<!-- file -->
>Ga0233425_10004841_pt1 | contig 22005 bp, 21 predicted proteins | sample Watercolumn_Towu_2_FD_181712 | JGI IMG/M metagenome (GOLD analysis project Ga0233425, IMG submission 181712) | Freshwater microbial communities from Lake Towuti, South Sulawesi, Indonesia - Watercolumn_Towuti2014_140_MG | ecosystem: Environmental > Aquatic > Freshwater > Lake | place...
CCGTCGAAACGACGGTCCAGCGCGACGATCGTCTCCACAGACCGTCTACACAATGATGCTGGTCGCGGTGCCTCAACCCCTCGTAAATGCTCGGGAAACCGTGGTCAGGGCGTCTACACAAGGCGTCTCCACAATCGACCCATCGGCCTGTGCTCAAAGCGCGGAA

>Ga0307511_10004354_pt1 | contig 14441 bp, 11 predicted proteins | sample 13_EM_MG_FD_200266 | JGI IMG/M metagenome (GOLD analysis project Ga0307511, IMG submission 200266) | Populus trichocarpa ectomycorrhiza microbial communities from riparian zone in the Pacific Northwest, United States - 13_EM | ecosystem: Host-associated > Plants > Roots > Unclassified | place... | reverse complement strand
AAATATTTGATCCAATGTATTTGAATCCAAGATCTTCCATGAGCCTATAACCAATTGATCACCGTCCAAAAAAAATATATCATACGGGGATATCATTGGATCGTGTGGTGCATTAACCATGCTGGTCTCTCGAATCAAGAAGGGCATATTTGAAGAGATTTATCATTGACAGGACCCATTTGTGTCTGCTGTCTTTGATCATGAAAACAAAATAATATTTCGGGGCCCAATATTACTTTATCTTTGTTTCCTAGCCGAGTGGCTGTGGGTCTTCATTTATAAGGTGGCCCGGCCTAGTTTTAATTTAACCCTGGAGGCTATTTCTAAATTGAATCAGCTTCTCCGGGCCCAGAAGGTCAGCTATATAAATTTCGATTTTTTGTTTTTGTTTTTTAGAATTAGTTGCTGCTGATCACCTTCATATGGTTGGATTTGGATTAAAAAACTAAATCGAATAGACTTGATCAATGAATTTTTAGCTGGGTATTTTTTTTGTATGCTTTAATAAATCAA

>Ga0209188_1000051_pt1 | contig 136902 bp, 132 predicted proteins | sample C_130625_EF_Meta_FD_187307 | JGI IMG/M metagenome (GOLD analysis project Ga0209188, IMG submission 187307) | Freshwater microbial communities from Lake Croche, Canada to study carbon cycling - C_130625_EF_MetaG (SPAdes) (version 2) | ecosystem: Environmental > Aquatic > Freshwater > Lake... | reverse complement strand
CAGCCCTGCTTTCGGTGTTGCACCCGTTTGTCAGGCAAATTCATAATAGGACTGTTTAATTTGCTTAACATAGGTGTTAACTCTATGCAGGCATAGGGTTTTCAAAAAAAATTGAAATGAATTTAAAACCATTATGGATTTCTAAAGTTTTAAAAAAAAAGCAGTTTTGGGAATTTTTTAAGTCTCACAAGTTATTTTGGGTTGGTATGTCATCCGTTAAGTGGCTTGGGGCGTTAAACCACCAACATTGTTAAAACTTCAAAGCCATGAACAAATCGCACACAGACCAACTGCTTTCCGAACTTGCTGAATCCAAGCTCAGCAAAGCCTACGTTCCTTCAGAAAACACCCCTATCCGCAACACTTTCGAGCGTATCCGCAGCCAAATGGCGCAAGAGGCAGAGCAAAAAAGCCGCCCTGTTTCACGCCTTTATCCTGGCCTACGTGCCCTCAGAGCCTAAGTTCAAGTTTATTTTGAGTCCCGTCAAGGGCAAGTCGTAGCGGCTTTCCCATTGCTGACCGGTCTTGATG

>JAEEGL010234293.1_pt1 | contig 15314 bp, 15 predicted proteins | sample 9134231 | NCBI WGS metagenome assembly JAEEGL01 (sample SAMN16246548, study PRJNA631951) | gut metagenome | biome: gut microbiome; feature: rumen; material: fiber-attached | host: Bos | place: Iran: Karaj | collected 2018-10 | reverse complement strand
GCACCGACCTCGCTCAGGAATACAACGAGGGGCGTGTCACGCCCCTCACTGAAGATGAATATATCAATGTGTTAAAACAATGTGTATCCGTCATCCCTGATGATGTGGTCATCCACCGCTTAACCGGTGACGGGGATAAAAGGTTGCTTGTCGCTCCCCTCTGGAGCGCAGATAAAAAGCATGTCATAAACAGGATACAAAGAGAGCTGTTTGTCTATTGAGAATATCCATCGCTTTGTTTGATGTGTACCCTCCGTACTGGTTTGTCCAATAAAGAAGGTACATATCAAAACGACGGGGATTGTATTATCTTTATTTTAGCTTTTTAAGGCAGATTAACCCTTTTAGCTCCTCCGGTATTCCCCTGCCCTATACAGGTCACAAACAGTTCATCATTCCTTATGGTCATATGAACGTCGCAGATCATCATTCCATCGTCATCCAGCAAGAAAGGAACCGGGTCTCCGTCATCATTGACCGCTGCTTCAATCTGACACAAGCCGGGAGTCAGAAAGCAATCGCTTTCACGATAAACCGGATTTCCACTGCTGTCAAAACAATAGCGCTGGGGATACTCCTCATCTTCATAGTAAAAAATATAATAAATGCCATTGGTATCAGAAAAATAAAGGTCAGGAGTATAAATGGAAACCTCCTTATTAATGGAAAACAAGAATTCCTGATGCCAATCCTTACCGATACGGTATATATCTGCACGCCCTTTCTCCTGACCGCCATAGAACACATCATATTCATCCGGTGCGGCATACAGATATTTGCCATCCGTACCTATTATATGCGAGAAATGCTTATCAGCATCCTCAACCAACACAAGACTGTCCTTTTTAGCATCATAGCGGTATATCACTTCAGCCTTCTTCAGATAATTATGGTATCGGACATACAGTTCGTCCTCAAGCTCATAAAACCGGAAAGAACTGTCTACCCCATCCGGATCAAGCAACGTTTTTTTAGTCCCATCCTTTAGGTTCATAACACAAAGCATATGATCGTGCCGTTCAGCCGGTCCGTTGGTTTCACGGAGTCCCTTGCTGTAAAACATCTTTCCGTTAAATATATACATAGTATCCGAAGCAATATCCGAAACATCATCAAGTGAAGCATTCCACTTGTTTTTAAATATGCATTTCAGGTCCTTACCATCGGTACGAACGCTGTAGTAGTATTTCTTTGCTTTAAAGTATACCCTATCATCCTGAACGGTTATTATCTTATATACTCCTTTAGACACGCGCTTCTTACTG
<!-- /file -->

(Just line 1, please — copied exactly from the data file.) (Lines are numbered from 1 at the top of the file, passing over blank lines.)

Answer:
>Ga0233425_10004841_pt1 | contig 22005 bp, 21 predicted proteins | sample Watercolumn_Towu_2_FD_181712 | JGI IMG/M metagenome (GOLD analysis project Ga0233425, IMG submission 181712) | Freshwater microbial communities from Lake Towuti, South Sulawesi, Indonesia - Watercolumn_Towuti2014_140_MG | ecosystem: Environmental > Aquatic > Freshwater > Lake | place...